Privacy—itself a concept with a rich legal and philosophical history—has long been a thorny issue for the company. Over the past decade, Zuckerberg and other executives have weighed in on the subject with varying degrees of contempt—usually in response to some privacy-related fiasco generated by changes made to the site’s features or policies. In spring of 2010, when Facebook decided to flip the switch and make a bunch of previously private information public, Facebook VP of Communications and Public Policy Elliot Schrage exhibited arguably the most contemptuous attitude, shifting the onus of responsibility for privacy away from Facebook and onto users entirely. He called Facebook entirely “opt-in” and patronized users by saying “if you’re not comfortable sharing, don’t.” (Of course, Schrage’s points completely overlooked the fact that users were comfortable sharing certain types of information privately, but it was Facebook that decided to suddenly force information previously subject to privacy controls out into the open.)
CC-BY Maria Elena, filtered.
For Zuckerberg’s part, he’s exhibited a contempt for privacy whenever it has conflicted with sharing and the “radical transparency” of his more open and connected world. In David Kirkpatrick’s 2010 book The Facebook Effect, for example, Zuckerberg claimed that people who use a fake name or alter ego (a common tactic used to preserve some level of privacy online) “lacked integrity.” Early on in the site’s development, he believed that limiting users to one account tied to one identity was integral to building the sort of trust people needed to share information in the first place. In fact, Zuckerberg cited as one of Facebook’s early successes helping people overcome the “hurdle” necessary to share personal information online (such as a full name, real photograph, and mobile phone number)—a hurdle that the CEO insists most users were unwilling to jump when the site first launched (see 15:22 in this interview).
Recently, however, Zuckerberg has stepped back from this position. “If you’re always under the pressure of real identity,” he’s said, “I think that is somewhat of a burden.” No doubt a response to the popularity of apps like Snapchat, the company is now recognizing that having multiple identities or preserving some level of anonymity might actually help users share more information.
Facebook’s contempt for any conception of privacy besides their own goes beyond remarks made by Zuckerberg and others. This contempt is also enshrined in the site’s governing principles: “People should have the freedom to decide with whom they will share their information, and to set privacy controls to protect those choices.” Here, privacy is reduced to little more than an issue of control, important only insofar as it helps people to feel comfortable sharing more and more information. Unless privacy works exclusively in the service of sharing, it—as Zimmer has put it—”must be overcome.”
Ultimately, the relationship of Zuckerberg and company to privacy is the definition of contempt: there’s plenty of room for it, just so long as it doesn’t run counter to Facebook’s imperative of sharing.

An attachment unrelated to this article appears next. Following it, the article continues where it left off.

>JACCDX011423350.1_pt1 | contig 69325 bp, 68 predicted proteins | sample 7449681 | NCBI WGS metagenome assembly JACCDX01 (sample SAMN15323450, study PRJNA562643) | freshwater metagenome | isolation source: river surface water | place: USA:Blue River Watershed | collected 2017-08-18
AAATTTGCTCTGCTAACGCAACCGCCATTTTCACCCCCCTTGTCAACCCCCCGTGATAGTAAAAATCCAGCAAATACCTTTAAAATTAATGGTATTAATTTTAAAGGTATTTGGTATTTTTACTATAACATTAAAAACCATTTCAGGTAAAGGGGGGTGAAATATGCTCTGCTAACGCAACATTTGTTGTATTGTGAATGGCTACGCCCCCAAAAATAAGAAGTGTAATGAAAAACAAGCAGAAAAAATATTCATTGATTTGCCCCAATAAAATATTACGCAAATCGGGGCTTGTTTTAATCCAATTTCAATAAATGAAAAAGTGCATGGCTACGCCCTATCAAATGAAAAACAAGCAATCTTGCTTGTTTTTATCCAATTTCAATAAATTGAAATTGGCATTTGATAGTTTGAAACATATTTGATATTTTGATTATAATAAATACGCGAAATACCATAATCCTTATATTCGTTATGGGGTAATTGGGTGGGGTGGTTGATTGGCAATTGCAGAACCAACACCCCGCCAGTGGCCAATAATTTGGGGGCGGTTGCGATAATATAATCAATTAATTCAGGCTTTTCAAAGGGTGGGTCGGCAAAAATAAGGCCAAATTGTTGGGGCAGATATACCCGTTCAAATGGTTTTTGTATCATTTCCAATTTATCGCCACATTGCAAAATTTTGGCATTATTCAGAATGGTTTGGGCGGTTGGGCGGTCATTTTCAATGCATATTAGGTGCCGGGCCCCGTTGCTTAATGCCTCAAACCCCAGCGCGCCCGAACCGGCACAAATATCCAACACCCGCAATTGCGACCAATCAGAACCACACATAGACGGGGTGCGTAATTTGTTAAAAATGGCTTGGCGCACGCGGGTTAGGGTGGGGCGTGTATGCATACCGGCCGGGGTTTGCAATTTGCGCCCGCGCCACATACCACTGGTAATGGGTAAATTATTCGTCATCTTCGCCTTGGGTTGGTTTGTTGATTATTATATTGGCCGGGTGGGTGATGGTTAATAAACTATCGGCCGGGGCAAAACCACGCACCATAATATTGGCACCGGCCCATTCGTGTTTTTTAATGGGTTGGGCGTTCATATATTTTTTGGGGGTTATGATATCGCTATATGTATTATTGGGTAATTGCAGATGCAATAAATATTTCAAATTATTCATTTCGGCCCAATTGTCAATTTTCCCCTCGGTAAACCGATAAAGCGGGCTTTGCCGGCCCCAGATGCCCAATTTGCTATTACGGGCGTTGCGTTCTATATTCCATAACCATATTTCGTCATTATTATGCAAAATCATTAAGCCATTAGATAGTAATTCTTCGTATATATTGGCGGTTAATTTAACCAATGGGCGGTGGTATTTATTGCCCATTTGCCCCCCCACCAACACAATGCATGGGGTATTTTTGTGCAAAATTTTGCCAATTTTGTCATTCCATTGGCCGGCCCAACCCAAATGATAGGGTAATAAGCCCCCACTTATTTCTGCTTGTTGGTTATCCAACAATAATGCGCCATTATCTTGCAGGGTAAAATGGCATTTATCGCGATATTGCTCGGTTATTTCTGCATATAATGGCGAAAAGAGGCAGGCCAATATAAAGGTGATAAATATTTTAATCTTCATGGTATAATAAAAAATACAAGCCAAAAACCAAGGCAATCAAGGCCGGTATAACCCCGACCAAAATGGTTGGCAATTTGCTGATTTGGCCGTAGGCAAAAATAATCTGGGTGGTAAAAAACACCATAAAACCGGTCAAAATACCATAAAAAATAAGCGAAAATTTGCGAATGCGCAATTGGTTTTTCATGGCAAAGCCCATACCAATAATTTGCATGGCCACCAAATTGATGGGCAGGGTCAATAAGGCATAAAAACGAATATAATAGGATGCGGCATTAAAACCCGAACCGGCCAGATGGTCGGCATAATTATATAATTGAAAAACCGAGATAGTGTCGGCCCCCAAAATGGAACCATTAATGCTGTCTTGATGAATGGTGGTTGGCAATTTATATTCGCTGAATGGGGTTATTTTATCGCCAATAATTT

Keeping Track of Facebook’s Contempt for the World
CC-BY Forgemind ArchiMedia, filtered.
Facebook’s manipulation of rich social and cultural concepts exposes, as van Dijck argues, “a cultural battle to establish a new normative order for online socializing and communication.” Though not always immediately obvious, sustained attention to the language and understandings employed by Zuckerberg can reveal how Facebook resists any interpretation of openness, connectedness, sociality, and privacy that might challenge the company’s dogmatic commitment to sharing. The sum total of this resistance is a site that exhibits a subtle, but enduring contempt for those parts of the world that undermine Facebook’s ideology.
Finally, the importance of understanding Facebook’s contempt for the world goes beyond simply being more critically engaged users. Facebook’s co-opting of rich cultural concepts for narrow, ideologically-driven purposes also presents deep practical and epistemological challenges to research conducted using data obtained from the site. The information gathered on Facebook is, in fundamental ways, produced not by users, but by Facebook itself. Users are constrained by the categories and options Facebook offers; their activities are filtered through the site’s biases and framed by Facebook’s myopic view of sharing.
Researchers in both academia and the corporate sphere double-down on Facebook’s contempt when they engage in research on the site without regard to its built-in biases. It is blatantly irresponsible, for example, to refer (as one sociologist recently did) to data produced by Facebook as “natural.” Facebook data—as with “Big Data” generally—is not raw or somehow immune to the site’s influence. Consequently, we must remain aware of the ways Facebook is decidedly not natural: it exhibits values, politics, and biases that shape the ways in which users interact and exchange information both within the site and on the broader Web. In this light, the shift from “move fast and break things” to “move fast with stable infra” should remind us just how much control Facebook wields over the possibilities for conceiving of sharing and privacy — both culturally and practically — online today.